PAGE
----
News

Big stories and essential reporting don’t protect the Florida Times-Union from a fresh round of staff cuts.
Then a bold, if slightly desperate, idea came to him. In his brushes with the professional journalism crowd, he’d heard about an increasingly popular school of thought: if the press is a public service, it ought to be publicly funded.
“In a smaller community or even a city the size of Shreveport/Bossier, you need enough journalists to cover what’s happening in the city government, what’s happening at the parish level, what’s happening at the state level, especially what’s happening down in Baton Rouge,” NewsGuild President Jon Schleuss said.
In October, Gannett offered a round of voluntary buyouts to all its employees. Poynter has learned that roughly 600 people opted in and roughly 500 buyouts were accepted... “Gannett’s furloughs earlier this year and the recent buyouts undermine our democracy,” said Jon Schleuss, president of The NewsGuild — Communications Workers of America. “It’s a disgrace that any news company thinks it can cut its way to success.”
Dr. Seema Yasmin, who studies the overlap of news deserts and health deserts, told Brian Stelter that those of us who live in news deserts are more likely to face not just a pandemic, but also a misinfodemic that fuels the spread of the disease. Speaking on Reliable Sources on CNN on Nov. 15, 2020, she said the press is “immune system of a democracy.”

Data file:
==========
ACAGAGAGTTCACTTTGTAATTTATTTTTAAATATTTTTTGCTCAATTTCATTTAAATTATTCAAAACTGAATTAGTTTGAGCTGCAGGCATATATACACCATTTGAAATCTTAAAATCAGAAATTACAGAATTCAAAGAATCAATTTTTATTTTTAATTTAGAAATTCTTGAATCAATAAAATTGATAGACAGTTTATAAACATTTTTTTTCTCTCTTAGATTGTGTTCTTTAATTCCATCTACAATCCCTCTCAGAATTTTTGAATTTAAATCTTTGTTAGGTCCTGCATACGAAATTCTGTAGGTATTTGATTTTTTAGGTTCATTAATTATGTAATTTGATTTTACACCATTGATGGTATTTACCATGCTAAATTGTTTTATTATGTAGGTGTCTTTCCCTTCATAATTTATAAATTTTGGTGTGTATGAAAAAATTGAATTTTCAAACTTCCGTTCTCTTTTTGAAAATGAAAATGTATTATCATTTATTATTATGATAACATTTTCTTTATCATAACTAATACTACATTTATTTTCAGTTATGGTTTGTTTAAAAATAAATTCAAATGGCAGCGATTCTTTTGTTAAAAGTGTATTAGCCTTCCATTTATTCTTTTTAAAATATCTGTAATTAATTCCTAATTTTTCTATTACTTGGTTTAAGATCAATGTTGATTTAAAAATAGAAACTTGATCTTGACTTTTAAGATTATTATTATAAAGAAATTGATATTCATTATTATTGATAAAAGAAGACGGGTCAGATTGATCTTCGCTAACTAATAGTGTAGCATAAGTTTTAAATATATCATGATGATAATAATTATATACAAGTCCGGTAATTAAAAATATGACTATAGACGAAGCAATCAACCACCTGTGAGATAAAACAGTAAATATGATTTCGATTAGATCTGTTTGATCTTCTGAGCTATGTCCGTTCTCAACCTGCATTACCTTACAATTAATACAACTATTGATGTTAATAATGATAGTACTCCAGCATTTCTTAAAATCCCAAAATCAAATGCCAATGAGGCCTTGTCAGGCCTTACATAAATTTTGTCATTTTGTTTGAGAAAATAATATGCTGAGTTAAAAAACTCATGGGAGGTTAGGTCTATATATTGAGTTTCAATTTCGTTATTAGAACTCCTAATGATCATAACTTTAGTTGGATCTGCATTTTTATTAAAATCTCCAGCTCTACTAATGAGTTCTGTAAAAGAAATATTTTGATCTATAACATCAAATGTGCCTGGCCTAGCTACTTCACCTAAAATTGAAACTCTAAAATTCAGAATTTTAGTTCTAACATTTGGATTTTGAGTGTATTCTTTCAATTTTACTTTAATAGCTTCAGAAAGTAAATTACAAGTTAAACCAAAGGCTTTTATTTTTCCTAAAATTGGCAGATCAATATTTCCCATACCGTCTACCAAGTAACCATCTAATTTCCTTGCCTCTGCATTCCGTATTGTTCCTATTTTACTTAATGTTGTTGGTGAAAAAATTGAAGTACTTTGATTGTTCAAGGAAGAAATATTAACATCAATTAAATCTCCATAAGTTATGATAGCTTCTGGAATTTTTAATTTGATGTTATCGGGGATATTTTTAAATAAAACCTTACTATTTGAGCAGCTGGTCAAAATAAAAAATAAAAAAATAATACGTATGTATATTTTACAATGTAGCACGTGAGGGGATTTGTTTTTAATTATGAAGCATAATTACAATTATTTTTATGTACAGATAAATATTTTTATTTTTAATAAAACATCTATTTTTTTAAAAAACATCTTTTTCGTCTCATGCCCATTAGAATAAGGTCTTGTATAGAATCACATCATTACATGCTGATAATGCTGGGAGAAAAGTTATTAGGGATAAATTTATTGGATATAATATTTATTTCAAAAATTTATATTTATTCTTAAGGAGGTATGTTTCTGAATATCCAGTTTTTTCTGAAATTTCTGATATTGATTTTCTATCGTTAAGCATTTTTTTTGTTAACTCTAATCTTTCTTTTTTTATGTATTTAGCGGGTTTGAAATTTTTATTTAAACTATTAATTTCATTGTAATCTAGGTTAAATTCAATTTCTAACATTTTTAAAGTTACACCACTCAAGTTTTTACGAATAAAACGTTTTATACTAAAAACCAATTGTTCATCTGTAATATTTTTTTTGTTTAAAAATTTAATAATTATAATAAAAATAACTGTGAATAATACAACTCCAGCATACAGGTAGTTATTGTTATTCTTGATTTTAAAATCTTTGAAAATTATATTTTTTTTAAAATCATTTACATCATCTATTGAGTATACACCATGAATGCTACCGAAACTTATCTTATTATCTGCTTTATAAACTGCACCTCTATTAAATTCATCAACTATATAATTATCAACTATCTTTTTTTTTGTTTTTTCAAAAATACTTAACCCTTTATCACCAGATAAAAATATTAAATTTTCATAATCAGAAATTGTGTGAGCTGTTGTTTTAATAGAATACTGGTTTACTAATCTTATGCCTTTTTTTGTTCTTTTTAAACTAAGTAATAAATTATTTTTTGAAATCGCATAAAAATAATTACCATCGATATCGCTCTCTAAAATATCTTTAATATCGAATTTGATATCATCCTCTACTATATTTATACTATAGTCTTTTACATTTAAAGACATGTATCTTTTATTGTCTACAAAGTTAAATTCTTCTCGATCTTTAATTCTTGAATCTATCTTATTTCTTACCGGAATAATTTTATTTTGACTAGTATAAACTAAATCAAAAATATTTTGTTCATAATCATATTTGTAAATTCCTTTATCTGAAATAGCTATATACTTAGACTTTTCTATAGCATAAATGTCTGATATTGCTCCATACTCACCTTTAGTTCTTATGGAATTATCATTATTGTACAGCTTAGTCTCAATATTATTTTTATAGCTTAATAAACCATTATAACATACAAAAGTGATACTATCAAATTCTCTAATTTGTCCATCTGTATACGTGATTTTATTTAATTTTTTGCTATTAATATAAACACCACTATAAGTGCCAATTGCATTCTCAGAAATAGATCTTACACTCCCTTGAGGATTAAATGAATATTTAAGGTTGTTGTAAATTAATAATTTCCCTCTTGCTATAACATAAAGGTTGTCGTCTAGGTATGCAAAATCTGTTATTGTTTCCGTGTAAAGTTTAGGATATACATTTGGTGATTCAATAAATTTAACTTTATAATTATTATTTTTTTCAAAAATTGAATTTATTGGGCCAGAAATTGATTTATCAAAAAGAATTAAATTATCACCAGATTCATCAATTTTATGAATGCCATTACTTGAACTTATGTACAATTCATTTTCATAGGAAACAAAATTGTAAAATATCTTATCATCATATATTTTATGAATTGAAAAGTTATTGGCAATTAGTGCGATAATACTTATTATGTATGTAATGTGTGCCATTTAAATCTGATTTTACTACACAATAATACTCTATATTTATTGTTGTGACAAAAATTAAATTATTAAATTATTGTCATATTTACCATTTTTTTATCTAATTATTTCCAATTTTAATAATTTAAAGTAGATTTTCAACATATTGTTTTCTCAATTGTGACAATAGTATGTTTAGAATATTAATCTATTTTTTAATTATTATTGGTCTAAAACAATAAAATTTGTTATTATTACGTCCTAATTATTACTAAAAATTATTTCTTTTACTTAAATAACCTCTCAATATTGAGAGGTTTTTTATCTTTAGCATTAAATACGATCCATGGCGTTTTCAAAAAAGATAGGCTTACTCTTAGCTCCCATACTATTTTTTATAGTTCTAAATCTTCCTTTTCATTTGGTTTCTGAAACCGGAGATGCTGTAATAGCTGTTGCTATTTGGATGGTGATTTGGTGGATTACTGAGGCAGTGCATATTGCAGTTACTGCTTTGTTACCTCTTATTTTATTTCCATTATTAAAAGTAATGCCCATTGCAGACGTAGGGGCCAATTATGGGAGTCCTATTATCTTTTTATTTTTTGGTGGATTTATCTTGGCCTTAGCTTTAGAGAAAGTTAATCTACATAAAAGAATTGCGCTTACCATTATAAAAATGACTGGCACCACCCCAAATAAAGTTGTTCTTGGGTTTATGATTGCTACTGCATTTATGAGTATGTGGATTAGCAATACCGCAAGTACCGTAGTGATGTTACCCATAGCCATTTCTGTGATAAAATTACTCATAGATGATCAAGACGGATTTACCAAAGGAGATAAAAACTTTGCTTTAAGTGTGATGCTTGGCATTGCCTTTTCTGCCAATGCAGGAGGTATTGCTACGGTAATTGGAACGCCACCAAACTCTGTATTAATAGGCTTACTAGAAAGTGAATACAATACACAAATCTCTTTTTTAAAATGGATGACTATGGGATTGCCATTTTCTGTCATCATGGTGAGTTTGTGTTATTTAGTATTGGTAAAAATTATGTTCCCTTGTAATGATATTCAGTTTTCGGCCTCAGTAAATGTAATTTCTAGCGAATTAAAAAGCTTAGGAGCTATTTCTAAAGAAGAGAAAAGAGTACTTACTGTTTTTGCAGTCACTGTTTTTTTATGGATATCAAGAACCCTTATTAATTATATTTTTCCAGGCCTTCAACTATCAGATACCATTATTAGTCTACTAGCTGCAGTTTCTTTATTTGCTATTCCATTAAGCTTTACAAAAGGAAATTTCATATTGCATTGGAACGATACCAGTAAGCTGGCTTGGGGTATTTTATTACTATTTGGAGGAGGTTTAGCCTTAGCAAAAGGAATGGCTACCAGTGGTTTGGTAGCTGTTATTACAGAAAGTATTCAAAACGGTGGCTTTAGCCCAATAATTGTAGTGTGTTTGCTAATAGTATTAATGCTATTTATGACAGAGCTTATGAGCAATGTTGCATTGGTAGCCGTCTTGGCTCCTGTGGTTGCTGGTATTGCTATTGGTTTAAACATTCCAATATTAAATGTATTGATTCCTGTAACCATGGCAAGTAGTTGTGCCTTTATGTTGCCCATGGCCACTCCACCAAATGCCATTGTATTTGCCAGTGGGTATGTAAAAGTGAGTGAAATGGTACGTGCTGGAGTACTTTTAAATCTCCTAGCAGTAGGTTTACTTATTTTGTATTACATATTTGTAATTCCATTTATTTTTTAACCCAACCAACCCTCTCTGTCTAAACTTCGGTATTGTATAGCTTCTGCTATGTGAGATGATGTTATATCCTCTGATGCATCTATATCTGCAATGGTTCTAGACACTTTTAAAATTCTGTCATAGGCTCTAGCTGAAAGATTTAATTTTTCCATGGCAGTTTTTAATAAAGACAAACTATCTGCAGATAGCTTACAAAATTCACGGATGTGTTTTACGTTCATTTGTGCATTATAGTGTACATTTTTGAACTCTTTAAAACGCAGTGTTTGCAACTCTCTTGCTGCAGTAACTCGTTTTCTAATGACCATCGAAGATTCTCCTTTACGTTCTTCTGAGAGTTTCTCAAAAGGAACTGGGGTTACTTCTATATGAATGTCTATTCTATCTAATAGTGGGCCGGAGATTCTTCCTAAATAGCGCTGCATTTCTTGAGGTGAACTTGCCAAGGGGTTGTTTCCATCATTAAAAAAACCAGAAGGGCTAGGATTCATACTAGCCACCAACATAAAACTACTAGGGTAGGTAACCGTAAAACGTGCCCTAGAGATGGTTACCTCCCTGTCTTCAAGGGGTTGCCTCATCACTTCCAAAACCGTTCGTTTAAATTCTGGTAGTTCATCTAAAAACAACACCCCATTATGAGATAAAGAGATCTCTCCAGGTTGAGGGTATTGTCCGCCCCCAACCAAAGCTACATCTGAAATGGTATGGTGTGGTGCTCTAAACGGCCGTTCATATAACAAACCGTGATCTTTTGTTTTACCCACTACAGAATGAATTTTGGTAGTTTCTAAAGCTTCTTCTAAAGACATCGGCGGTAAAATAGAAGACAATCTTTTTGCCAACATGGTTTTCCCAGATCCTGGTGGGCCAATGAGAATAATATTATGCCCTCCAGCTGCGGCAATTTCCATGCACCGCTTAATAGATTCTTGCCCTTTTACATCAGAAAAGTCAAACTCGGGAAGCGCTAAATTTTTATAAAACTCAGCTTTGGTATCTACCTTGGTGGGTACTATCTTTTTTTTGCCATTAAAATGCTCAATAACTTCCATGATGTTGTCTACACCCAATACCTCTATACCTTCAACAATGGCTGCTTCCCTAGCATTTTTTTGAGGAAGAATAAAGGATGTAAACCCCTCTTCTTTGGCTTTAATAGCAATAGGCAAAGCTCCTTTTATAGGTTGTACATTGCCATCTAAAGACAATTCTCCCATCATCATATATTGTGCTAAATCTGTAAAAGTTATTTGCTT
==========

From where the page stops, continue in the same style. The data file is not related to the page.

As more local news outlets close their doors amid dried up revenue streams, destructive hedge fund ownership, and tech platform monopolies, the issue has become as clear as day: local news is facing an extinction-level event. 

The NewsGuild is fighting to save the news, and the “Paths Forward Town Hall” this week provided insight into the scope of the crisis facing American journalism, and a stirring call to action from some of the leading thinkers on building a sustainable future for the news industry.

“Our nation desperately needs a new COVID-19 economic relief package and we cannot afford an abrupt halt in negotiations. Tens of millions of Americans remain out of work, including 11,000 journalists laid off in the first half of 2020. Everyone suffers when journalists lose jobs and we lose access to critical, life-saving news and information.

When the The Casper Star-Tribune this summer announced it would only print five editions per week -- leaving Wyoming with not a single local newspaper that prints every day -- it was “a symbolic punch”  to the gut for the paper’s newsroom staff, former reporter Seth Klamann recalled.